My Life With Books
So, books? Thinking back, I can’t really remember a time before I discovered the joy they bring and the horizons they expand. Born in 1957, I spent my childhood following my father, a Royal Air Force navigator, around the world. When I think back to the seven schools I attended, I can remember the libraries of each more clearly than just about anything else about them. Books were entertainment, bringers of knowledge, and sometimes also feeders of pretensions.
What did I read as a child? Pretty much anything I could get my hands on. Series like 'Biggles', 'The Famous Five' and 'The Secret Seven' came and went. A book that shines out from this era was Rosemary Sutcliff’s 'The Eagle of the Ninth,' which left a lasting impression on me. Another early book that was hugely influential was 'The Story of Kidnapped Told in Pictures', a 1948 edition of Robert Louis Stevenson’s classic told in comic-book form. If my love of Scotland had a single starting point, this was probably it. I’m not sure how or when the original book and I parted company, but it was so important to me that decades later I went out and found a replacement copy.
It took me quite a while to encounter a book that took my breath away. At the age of around 15, I had an inspirational English teacher. He encouraged pupils to broaden their reading via a list of authors whose books he awarded a points score from 1 and 4. I can’t remember if my staple fare at the time, authors like Alistair McLean, Hammond Innes and Ian Fleming, were on the list, but if they were, they did not score highly. Ernest Hemingway, on the other hand, meant four points per book, even for the short ones. He and other new discoveries quickly propelled me up the class chart. That one simple idea dramatically broadened my reading habits, adding some much-needed quality to the quantity.
But it wasn’t Ernest Hemingway who took my breath away. One day, the same teacher waved a thick hardback book in front of the class. Who wanted to read it? He didn’t have to try hard to sell it and, at the cost of considerable loss of sleep, I had within a couple of days finished 'The Fellowship of the Ring' and was clamouring for 'The Two Towers'. Yes, 'The Lord of the Rings' truly took my breath away. It also confirmed me as a fan of the infinity of possibilities reflected in science fiction and fantasy, genres that were to play a large part in my reading in the years to come.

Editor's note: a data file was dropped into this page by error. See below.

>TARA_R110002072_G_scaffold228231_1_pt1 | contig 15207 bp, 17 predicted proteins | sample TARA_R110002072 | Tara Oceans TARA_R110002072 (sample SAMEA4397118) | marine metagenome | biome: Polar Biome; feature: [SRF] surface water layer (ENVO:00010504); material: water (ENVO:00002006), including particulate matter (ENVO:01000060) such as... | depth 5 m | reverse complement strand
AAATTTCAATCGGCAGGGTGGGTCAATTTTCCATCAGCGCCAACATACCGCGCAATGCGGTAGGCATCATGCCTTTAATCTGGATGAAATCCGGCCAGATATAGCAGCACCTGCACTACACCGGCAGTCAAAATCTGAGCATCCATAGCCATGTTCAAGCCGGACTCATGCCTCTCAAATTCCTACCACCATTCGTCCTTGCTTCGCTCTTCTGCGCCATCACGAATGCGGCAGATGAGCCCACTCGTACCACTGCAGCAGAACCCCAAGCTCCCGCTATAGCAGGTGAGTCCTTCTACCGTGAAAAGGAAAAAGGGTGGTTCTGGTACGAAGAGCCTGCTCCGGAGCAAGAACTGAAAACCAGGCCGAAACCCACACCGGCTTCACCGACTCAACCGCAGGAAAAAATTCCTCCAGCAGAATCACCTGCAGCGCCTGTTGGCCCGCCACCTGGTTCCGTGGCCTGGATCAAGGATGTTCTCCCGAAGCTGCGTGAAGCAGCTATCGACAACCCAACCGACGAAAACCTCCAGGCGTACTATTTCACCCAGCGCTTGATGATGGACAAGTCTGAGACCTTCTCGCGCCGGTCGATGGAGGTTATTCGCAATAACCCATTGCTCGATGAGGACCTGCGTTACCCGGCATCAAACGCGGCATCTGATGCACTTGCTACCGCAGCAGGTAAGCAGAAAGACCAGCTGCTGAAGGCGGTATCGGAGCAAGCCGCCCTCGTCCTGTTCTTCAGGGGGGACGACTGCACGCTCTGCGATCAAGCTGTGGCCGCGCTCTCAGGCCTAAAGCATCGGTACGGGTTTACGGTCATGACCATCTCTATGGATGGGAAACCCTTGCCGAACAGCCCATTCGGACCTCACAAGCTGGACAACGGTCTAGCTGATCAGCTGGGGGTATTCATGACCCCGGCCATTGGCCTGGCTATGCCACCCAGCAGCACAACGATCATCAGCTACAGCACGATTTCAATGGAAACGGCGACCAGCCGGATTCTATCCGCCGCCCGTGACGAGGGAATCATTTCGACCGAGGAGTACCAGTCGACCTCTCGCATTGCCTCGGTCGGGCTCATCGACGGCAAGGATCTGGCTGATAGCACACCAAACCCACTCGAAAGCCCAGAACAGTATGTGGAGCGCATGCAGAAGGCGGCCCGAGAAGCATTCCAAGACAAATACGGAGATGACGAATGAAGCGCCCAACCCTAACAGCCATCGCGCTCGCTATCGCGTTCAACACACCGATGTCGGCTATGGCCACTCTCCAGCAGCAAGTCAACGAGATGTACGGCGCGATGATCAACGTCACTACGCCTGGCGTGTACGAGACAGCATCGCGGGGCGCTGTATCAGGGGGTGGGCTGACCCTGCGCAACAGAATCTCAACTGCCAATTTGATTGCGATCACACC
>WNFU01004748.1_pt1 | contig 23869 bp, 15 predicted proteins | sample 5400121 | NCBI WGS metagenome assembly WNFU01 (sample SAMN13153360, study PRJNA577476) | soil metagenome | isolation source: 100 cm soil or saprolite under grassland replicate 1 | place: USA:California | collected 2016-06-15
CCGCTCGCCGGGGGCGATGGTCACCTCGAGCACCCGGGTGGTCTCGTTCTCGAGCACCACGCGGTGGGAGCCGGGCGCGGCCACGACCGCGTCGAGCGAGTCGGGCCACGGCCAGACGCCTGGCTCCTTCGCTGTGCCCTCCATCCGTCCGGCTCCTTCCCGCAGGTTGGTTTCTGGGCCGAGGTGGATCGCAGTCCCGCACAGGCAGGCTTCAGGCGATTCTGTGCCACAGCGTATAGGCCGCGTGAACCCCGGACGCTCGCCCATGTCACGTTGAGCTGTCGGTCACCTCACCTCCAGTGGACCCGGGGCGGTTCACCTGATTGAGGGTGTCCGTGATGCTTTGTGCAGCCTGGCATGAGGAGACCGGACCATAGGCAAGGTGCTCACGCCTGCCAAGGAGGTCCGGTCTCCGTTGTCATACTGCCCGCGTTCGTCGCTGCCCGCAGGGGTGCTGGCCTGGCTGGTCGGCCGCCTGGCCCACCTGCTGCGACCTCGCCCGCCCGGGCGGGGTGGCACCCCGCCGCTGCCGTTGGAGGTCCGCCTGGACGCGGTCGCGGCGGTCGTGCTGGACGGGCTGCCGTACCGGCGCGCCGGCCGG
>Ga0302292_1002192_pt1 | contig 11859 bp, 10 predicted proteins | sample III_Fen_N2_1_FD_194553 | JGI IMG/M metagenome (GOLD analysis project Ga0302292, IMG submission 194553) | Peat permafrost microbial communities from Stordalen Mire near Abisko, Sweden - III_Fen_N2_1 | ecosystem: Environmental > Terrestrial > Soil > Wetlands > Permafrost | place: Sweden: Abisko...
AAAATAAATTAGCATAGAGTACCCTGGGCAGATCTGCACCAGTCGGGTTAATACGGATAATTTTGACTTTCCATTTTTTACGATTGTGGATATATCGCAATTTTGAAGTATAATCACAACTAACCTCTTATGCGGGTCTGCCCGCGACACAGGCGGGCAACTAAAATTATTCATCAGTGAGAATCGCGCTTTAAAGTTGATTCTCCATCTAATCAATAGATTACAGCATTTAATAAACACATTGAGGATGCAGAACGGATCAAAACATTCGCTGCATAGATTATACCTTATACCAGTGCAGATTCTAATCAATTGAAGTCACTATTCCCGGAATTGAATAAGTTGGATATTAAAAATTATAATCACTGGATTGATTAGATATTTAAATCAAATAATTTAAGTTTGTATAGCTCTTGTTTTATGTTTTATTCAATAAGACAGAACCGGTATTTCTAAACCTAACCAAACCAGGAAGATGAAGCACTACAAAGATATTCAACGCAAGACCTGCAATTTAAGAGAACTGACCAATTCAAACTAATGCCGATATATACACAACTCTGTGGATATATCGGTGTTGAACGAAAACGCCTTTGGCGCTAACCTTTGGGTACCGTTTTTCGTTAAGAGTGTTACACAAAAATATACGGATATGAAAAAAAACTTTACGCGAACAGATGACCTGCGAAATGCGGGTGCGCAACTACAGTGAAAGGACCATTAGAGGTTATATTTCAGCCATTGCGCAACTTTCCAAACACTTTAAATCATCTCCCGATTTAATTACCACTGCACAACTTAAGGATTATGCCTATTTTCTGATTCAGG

It was that same list that caused me to trip over a book so hilarious in places that I couldn’t help laughing out loud. It’s also tragic in places and 'Catch 22' by Joseph Heller is another book that must sit in my all-time top ten. Oddly enough, until I wrote that, I hadn’t realised that I had an all-time top ten. If I did, the book that would be at the top of the list is 'Jonathan Livingston Seagull' by Richard Bach. That, without doubt, is the book that has stayed with me always. There are not all that many words in it, but each one is exactly right; and for me the result is deeply moving.
I think that the book that taught me most was the first book I read to my daughters. I can’t remember what it was, but it, and the many that followed, taught me that reading is a gift that can be shared with others; and that it can bring wonder into their lives just as it brought wonder into mine. Reading to my daughters – and later to my grandson – also gave me a second chance at books I’d missed the first time around. Had I really overlooked Arthur Ransome’s 'Swallows and Amazons' series as a child? Apparently, for they seemed very new to me when I read them out loud to an enthusiastic audience as an adult. Reading to my grandson was also an excuse to sample more modern material like 'Grandpa’s Great Escape' by David Walliams, which is also the only book that has ever made me cry.